As the melting sun beat down on them, a bead of sweat began to form on his forehead. Those chairs sure were uncomfortable; the grey tweed cushions only supported by four uneven wooden legs. He worked hard on those chairs, spending hours in the sawdust-filled basement.
“It was a false positive,” she confessed, scratching behind her ear. Her eye contact drifted and she could feel her nervous leg syndrome kicking in, once again.
“What the heck is that supposed to mean?”
“I guess the test was wrong.”
“Well obviously, Anna,” he retorted. She felt every consonant shoot out of his lips like bullets, piercing her with just the slightest bit of saliva.
The house felt even emptier than before. As he sauntered towards the nursery, Anna followed, tracing each of his footsteps. His long and lanky torso cast a shadow upon her, slightly fading as the sun and moon began to trade places in the sky.
“Paul, that doesn’t mean we can’t try again.” Anna’s hand slowly lifted off of her knee, but was frozen by his intense gaze. They had been trying for two years now. Your eggs aren’t forever, her mother would warn each Thanksgiving.
Since college, Anna knew that Paul was the one. He was a white-collar guy, born and raised in Boston; she was sure her parents would approve. He was the epitome of class; he was an older man, graduating Phi Beta Kappa from Georgetown University. He already had a job lined up in D.C., working on the hill. She was immediately and irrevocably enamored.
How could a girl like me have gotten so lucky? she asked herself daily. Slowly, she let out a sigh, finally grabbing on to Paul’s hand. His wedding band was ice cold, shining under the light of the ceiling fan.
“So what are you going to tell your parents?” he breathed. It had been a long journey. He constantly questioned if there was something wrong with him. But there was never something with him. Even through his tearful eyes, there was an air of confidence that oozed inside of each droplet of salty water.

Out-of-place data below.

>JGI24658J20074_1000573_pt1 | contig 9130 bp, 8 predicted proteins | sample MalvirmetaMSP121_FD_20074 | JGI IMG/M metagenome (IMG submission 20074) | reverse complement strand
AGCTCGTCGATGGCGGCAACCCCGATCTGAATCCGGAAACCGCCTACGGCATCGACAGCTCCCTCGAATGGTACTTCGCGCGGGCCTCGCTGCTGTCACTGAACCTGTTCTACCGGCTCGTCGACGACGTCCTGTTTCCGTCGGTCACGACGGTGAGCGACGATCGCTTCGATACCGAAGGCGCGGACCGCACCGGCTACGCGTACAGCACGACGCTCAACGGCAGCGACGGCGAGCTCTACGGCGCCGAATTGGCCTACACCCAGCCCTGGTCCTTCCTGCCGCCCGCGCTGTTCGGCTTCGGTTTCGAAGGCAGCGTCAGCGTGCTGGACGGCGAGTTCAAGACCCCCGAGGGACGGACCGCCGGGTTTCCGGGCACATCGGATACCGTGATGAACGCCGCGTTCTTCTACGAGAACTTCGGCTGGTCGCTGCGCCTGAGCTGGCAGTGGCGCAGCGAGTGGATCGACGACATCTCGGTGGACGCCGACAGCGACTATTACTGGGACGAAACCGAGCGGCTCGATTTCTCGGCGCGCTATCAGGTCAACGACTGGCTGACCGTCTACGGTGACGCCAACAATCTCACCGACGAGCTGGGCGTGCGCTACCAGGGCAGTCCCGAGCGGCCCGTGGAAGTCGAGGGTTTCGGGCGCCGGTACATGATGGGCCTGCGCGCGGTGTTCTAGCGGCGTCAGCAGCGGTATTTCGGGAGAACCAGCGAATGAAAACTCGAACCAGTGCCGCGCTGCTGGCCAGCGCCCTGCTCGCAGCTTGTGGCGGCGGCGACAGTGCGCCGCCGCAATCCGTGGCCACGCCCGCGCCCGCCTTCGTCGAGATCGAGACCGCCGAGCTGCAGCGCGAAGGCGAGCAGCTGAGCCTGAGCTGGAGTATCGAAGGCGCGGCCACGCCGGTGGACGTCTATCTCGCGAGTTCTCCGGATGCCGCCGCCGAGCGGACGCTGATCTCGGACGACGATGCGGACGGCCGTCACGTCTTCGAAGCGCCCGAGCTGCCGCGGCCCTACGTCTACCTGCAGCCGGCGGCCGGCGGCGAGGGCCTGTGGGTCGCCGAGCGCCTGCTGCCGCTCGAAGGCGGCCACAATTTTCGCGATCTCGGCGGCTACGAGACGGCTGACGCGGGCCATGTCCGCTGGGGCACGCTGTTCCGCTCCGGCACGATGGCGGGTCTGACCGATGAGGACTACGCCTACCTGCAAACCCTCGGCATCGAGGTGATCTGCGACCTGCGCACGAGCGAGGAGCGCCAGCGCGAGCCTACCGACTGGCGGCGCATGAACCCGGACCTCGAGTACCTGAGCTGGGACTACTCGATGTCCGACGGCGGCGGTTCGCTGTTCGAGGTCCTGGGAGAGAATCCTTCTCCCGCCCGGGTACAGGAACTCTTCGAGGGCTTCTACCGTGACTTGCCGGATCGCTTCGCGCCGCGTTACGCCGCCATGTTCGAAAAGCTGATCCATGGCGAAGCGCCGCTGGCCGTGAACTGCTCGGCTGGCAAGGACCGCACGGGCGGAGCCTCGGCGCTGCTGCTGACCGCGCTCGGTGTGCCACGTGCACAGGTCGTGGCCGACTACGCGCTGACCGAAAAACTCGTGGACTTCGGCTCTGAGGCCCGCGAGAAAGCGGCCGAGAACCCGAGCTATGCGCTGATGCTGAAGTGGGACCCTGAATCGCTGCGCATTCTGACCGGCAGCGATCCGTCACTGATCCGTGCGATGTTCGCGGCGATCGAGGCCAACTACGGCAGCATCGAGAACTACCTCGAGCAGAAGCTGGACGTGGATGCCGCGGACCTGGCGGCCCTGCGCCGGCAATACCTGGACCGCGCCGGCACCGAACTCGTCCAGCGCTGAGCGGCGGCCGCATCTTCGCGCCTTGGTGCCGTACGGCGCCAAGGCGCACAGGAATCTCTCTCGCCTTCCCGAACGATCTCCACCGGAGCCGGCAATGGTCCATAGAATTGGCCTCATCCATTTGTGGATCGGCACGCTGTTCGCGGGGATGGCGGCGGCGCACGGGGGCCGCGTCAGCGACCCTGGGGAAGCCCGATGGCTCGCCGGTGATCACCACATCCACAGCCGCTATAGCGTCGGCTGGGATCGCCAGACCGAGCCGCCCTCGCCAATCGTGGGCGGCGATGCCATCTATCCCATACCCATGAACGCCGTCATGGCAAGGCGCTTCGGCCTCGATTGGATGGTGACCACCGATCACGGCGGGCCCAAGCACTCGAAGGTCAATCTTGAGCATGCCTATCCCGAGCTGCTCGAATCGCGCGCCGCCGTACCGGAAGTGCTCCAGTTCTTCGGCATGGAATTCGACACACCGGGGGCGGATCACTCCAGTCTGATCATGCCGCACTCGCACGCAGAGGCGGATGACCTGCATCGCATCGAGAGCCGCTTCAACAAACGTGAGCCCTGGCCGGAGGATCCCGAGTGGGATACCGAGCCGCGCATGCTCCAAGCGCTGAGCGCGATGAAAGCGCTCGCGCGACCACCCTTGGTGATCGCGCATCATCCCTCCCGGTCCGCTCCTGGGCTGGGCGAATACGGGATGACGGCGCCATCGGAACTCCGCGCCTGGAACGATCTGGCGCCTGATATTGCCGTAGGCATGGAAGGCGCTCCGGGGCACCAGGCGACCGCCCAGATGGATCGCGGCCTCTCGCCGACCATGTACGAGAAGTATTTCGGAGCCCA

She had no idea. She never seemed to have an idea. Ever since Paul came around, that is.
Anna pushed her bangs to the side, keeping her eyes locked on the mobile hanging from ceiling in the corner of the room. She remembered walking through Pottery Barn Kids, searching for the perfect duvet cover to go with the milky white rocking chair her father painted for her. The shoddy flowers swirled and curved around the arms and back, as if they were giving the rocker a warm embrace. Everyday as she walked by that rocking chair, she could smell the creamy smooth skin of the “little bean” that was supposed to be growing inside of her.
She let go of Paul’s hand, his fingers drifting up her arm and onto the nape of her neck, rubbing repeatedly until she felt numb.
As she wiped her hands, clammy like the salty ocean breeze, on her jeans, Anna dragged herself over to the rocking chair. Almost instantaneously she felt herself sink into the cushion, promising herself she would never leave that spot.
Tomorrow was Sunday. Of course, all that praying was for naught.
“Maybe we’ll skip church tomorrow,” Paul said, his tone hushed. He got up, walked towards the bedroom, got undressed and slid under the 500 thread count sheets. As he listened silently for a sign of Anna coming to crawl in next to him, all that fell was the deep inhalations of their lost future.
by Jenna Karic